The guys over at reddit.com/r/trampoline say that a rectangular trampoline has a larger sweet spot AND provides more air. Typical dimensions are 9x15 10x16 to 10x18

I can see the following cases:

  • Consider a line running down the middle of the long dimension. Suppose the trampoline is 2 W wide by W long. Once you get within W of the end, you start having edge effects, maybe a bit further from the end. This gives you a long narrow strip of equal response. Since many bounces are either flat or sitting, this gives all parts of your body even treatment.

By contrast a round trampoline will be 'softer' in the centre than around it.

  • A large round trampoline requires that more air be moved with the mat motions. This energy loss is parasitic.

The argument made on one forum is the rectangular matt has more springs. This seems specious. If it were that simple, they could use stronger springs, or space them closer together.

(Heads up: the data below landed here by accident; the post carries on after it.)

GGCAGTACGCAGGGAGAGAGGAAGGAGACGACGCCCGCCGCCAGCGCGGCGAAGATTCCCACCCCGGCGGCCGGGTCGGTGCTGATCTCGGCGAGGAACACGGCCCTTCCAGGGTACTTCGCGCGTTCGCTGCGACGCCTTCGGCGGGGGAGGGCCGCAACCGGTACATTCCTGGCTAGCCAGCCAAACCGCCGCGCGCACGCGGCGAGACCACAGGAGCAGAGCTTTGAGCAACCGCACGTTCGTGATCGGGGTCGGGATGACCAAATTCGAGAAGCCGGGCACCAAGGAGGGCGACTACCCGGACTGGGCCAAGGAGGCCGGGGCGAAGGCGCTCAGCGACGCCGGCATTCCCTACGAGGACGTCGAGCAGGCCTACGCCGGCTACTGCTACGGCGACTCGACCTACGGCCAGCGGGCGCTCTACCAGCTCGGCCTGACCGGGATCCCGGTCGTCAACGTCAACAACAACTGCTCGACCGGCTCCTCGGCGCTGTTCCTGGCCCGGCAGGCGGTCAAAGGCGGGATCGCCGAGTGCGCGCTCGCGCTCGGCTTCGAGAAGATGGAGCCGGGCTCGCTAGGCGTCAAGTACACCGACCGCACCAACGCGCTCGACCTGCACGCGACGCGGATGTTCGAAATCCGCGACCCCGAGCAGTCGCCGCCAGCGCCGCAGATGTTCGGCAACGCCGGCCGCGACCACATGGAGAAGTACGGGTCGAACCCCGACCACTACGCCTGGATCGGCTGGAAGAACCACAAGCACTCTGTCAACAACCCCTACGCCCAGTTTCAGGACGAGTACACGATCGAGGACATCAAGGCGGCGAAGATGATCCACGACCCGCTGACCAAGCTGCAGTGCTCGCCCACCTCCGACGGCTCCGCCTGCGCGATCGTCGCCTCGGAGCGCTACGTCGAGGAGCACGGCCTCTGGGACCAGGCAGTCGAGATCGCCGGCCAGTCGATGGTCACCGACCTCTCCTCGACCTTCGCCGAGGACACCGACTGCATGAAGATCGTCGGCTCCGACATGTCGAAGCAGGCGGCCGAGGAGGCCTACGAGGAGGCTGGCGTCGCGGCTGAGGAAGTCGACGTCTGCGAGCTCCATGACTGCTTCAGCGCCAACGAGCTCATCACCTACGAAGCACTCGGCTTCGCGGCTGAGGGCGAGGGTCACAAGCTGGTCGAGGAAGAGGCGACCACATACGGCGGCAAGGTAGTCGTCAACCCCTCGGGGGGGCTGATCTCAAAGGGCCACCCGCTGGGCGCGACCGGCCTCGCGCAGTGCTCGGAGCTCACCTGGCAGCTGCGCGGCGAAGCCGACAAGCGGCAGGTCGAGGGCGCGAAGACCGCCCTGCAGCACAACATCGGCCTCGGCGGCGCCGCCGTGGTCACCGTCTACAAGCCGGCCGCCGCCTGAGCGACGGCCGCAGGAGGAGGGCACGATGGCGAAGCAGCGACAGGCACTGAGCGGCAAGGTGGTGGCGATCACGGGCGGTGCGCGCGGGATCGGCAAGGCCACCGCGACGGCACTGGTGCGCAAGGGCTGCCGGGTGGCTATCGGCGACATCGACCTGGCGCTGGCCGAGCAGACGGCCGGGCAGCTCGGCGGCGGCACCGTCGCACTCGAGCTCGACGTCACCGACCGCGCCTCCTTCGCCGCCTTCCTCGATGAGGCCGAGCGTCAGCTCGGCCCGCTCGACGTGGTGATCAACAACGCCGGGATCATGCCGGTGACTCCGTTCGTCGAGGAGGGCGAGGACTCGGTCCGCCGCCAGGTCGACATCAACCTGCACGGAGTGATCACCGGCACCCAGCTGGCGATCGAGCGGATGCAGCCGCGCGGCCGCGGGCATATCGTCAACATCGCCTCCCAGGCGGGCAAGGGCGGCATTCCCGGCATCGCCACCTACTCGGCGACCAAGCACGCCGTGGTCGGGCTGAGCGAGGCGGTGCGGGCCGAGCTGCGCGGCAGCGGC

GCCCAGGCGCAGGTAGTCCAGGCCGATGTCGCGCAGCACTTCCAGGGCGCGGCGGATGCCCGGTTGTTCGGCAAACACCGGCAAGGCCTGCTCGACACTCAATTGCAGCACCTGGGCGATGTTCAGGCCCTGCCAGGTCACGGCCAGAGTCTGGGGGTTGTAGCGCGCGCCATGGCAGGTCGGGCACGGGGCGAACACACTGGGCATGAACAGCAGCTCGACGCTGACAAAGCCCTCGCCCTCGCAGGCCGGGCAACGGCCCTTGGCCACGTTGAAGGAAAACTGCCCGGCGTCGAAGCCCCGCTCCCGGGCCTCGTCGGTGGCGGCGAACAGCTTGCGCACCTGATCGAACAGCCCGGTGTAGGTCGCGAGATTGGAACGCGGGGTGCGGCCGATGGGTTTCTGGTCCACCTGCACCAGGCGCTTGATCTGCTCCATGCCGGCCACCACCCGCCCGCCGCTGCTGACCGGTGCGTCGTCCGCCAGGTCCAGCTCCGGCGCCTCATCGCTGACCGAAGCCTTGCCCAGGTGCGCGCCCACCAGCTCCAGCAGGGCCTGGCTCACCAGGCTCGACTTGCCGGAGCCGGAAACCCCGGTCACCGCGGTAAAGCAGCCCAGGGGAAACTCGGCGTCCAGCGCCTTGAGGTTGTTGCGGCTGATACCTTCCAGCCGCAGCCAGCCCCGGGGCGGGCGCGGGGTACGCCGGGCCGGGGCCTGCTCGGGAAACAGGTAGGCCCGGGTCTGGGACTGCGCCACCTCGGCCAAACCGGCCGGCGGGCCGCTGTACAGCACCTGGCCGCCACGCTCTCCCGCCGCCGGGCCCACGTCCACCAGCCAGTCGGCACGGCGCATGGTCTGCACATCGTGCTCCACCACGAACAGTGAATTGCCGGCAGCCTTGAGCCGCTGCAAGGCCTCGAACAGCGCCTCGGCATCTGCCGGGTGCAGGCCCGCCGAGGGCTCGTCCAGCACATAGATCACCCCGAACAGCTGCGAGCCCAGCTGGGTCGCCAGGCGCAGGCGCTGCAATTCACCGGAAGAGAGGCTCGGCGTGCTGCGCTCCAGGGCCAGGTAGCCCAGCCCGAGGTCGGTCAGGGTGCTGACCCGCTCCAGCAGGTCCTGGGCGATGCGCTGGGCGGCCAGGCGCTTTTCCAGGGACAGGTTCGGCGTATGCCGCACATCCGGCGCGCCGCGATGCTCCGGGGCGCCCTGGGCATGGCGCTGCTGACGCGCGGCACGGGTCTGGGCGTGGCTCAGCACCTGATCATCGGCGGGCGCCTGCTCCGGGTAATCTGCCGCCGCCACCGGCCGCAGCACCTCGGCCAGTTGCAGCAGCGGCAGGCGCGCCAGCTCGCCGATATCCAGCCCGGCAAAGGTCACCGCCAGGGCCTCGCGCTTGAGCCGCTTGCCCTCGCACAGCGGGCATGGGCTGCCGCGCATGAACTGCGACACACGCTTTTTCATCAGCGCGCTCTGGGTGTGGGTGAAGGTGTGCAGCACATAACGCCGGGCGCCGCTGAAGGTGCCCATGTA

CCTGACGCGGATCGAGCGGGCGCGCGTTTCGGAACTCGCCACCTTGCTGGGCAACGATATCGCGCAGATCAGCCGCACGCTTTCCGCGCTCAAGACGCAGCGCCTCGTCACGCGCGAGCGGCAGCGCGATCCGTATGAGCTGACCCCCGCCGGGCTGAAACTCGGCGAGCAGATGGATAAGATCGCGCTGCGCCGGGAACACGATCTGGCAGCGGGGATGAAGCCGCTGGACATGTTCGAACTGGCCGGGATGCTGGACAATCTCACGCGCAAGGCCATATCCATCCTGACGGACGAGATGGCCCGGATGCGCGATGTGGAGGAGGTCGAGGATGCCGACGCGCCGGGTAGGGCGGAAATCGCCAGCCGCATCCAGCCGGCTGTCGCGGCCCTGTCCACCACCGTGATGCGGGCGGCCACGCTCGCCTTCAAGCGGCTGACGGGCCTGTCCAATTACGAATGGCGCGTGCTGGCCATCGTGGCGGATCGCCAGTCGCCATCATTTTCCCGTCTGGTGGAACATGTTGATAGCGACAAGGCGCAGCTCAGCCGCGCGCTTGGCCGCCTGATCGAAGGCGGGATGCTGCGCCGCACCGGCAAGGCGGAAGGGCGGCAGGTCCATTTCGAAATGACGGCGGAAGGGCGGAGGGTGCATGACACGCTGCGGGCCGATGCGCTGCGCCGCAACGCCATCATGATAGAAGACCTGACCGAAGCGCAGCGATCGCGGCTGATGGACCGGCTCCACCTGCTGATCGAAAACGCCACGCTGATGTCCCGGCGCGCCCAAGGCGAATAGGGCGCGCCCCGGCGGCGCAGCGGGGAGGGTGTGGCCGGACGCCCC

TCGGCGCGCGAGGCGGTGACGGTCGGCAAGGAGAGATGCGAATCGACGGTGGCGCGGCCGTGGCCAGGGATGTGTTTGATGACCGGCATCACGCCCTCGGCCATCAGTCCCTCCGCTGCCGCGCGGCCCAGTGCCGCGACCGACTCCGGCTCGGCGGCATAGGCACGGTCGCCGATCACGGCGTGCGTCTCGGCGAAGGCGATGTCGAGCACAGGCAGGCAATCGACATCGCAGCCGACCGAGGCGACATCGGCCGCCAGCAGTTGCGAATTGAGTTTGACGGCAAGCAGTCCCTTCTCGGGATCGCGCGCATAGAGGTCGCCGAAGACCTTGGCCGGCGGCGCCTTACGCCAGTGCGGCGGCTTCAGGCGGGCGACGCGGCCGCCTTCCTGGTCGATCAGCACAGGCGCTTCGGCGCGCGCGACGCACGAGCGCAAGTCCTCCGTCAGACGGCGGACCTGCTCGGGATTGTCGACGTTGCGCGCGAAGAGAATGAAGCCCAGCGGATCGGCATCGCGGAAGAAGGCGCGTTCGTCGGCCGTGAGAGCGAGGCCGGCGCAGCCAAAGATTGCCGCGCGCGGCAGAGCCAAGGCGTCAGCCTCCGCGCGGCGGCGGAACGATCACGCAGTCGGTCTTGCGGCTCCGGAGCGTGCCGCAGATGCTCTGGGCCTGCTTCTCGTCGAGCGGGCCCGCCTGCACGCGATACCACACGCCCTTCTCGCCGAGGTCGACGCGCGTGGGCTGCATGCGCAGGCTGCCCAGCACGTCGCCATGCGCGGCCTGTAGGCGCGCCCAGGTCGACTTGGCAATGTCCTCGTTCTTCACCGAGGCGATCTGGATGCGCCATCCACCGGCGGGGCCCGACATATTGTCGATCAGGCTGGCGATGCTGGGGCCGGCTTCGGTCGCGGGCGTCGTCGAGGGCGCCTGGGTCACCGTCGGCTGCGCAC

Comment asks what would equivalent sizes be? Hard to tell. In effect the outer foot to 1.5 feet are unusable. In round sizes the range is from 10-16 feet, with 13-15 being most common, although there are a lot of 11's. 12 isn't common.

In rectangular the minimum I've seen is 4x9 which gives only a 2x7 usable area. In squares 11x11 and 13x13 are common. But the guys who are doing athletics say that a 10x16 or a 9x14 works better than a square one.

Both square and round ones tend to have an radial component to the rebound inward, the round one more so than the square. This is touted as a safety feature, as you have to be more "off target" on your landing to land on the frame on your next bounce.